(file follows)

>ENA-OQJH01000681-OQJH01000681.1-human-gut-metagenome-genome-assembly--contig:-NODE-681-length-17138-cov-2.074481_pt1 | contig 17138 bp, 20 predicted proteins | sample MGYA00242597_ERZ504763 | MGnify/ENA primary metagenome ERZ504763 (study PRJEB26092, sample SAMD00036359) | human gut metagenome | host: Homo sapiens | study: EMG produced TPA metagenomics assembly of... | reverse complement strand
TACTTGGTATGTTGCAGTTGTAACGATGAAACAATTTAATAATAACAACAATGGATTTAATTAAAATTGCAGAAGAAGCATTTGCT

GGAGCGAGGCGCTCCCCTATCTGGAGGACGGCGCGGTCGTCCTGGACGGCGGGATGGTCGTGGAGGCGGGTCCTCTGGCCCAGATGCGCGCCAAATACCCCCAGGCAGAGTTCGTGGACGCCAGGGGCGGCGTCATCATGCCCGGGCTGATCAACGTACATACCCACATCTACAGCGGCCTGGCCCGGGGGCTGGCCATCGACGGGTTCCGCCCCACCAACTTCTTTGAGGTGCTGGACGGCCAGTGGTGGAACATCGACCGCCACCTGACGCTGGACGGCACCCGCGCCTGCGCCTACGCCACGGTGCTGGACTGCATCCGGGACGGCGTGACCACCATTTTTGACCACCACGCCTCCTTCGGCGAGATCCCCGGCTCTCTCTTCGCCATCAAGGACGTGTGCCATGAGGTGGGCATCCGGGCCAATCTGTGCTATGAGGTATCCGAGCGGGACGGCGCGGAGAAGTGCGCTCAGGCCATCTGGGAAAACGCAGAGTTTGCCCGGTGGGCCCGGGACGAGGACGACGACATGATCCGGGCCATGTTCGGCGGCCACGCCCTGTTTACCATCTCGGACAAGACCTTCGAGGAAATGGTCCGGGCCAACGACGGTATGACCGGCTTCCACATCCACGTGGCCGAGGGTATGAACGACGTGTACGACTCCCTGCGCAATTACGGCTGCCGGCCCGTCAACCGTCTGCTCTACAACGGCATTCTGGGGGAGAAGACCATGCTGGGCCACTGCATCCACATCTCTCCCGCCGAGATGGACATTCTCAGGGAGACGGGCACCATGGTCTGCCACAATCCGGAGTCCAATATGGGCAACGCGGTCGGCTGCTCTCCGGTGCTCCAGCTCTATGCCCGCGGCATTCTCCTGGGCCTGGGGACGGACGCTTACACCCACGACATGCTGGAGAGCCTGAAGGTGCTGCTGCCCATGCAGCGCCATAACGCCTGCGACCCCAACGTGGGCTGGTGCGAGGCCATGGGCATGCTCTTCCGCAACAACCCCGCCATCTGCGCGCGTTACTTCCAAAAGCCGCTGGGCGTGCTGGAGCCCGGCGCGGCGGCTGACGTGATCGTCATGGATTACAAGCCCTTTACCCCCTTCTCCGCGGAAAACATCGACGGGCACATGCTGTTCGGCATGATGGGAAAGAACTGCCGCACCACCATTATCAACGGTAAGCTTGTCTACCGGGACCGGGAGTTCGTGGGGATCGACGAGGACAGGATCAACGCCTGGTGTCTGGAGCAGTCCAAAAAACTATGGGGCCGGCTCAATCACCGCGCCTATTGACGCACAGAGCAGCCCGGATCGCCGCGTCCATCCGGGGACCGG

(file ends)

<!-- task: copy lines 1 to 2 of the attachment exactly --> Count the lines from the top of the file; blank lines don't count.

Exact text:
>ENA-OQJH01000681-OQJH01000681.1-human-gut-metagenome-genome-assembly--contig:-NODE-681-length-17138-cov-2.074481_pt1 | contig 17138 bp, 20 predicted proteins | sample MGYA00242597_ERZ504763 | MGnify/ENA primary metagenome ERZ504763 (study PRJEB26092, sample SAMD00036359) | human gut metagenome | host: Homo sapiens | study: EMG produced TPA metagenomics assembly of... | reverse complement strand
TACTTGGTATGTTGCAGTTGTAACGATGAAACAATTTAATAATAACAACAATGGATTTAATTAAAATTGCAGAAGAAGCATTTGCT